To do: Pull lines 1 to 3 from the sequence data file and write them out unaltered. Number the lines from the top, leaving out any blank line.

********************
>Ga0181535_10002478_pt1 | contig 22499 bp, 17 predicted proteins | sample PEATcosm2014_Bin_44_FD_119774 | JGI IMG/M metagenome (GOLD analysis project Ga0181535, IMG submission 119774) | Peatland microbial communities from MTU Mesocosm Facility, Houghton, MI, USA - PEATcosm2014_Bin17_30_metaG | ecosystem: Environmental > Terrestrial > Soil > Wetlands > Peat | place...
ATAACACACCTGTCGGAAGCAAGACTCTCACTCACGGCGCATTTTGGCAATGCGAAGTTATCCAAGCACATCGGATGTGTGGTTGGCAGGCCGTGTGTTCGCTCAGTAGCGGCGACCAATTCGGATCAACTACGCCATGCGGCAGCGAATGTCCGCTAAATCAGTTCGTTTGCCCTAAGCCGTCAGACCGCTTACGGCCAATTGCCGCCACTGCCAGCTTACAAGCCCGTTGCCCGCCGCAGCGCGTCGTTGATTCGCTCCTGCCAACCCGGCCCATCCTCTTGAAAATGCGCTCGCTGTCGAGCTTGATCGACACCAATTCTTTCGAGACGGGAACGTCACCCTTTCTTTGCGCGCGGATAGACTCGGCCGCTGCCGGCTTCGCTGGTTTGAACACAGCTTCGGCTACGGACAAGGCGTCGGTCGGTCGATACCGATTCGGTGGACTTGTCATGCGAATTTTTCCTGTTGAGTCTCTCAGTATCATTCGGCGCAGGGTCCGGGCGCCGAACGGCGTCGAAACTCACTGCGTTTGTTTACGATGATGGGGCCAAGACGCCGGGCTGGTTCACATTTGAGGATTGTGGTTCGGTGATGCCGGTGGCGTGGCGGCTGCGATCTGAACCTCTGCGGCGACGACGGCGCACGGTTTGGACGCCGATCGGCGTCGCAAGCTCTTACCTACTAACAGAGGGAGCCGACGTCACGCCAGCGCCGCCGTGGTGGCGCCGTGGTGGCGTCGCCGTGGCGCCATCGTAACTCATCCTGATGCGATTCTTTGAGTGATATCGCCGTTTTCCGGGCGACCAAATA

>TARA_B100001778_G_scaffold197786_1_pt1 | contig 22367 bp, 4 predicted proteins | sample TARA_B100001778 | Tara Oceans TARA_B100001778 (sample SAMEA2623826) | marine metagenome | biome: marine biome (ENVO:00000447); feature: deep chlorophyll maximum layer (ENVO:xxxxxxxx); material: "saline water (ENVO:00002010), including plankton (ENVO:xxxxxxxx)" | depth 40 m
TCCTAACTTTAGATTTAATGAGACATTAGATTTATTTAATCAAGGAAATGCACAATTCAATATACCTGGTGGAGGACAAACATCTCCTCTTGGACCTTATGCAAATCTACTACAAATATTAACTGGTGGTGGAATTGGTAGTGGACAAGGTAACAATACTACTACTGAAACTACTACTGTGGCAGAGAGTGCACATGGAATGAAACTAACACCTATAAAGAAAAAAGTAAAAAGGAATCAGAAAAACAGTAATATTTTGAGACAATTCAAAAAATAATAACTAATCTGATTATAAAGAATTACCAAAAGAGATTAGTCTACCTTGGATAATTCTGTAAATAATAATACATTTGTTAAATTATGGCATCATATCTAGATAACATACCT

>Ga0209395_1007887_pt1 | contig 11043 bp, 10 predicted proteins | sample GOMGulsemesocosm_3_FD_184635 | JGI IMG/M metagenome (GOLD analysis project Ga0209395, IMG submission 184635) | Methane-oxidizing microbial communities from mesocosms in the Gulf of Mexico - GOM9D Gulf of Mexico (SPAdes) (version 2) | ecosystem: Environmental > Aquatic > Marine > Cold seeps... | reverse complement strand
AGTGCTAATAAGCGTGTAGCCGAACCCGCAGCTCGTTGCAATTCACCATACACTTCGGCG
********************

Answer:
>Ga0181535_10002478_pt1 | contig 22499 bp, 17 predicted proteins | sample PEATcosm2014_Bin_44_FD_119774 | JGI IMG/M metagenome (GOLD analysis project Ga0181535, IMG submission 119774) | Peatland microbial communities from MTU Mesocosm Facility, Houghton, MI, USA - PEATcosm2014_Bin17_30_metaG | ecosystem: Environmental > Terrestrial > Soil > Wetlands > Peat | place...
ATAACACACCTGTCGGAAGCAAGACTCTCACTCACGGCGCATTTTGGCAATGCGAAGTTATCCAAGCACATCGGATGTGTGGTTGGCAGGCCGTGTGTTCGCTCAGTAGCGGCGACCAATTCGGATCAACTACGCCATGCGGCAGCGAATGTCCGCTAAATCAGTTCGTTTGCCCTAAGCCGTCAGACCGCTTACGGCCAATTGCCGCCACTGCCAGCTTACAAGCCCGTTGCCCGCCGCAGCGCGTCGTTGATTCGCTCCTGCCAACCCGGCCCATCCTCTTGAAAATGCGCTCGCTGTCGAGCTTGATCGACACCAATTCTTTCGAGACGGGAACGTCACCCTTTCTTTGCGCGCGGATAGACTCGGCCGCTGCCGGCTTCGCTGGTTTGAACACAGCTTCGGCTACGGACAAGGCGTCGGTCGGTCGATACCGATTCGGTGGACTTGTCATGCGAATTTTTCCTGTTGAGTCTCTCAGTATCATTCGGCGCAGGGTCCGGGCGCCGAACGGCGTCGAAACTCACTGCGTTTGTTTACGATGATGGGGCCAAGACGCCGGGCTGGTTCACATTTGAGGATTGTGGTTCGGTGATGCCGGTGGCGTGGCGGCTGCGATCTGAACCTCTGCGGCGACGACGGCGCACGGTTTGGACGCCGATCGGCGTCGCAAGCTCTTACCTACTAACAGAGGGAGCCGACGTCACGCCAGCGCCGCCGTGGTGGCGCCGTGGTGGCGTCGCCGTGGCGCCATCGTAACTCATCCTGATGCGATTCTTTGAGTGATATCGCCGTTTTCCGGGCGACCAAATA

>TARA_B100001778_G_scaffold197786_1_pt1 | contig 22367 bp, 4 predicted proteins | sample TARA_B100001778 | Tara Oceans TARA_B100001778 (sample SAMEA2623826) | marine metagenome | biome: marine biome (ENVO:00000447); feature: deep chlorophyll maximum layer (ENVO:xxxxxxxx); material: "saline water (ENVO:00002010), including plankton (ENVO:xxxxxxxx)" | depth 40 m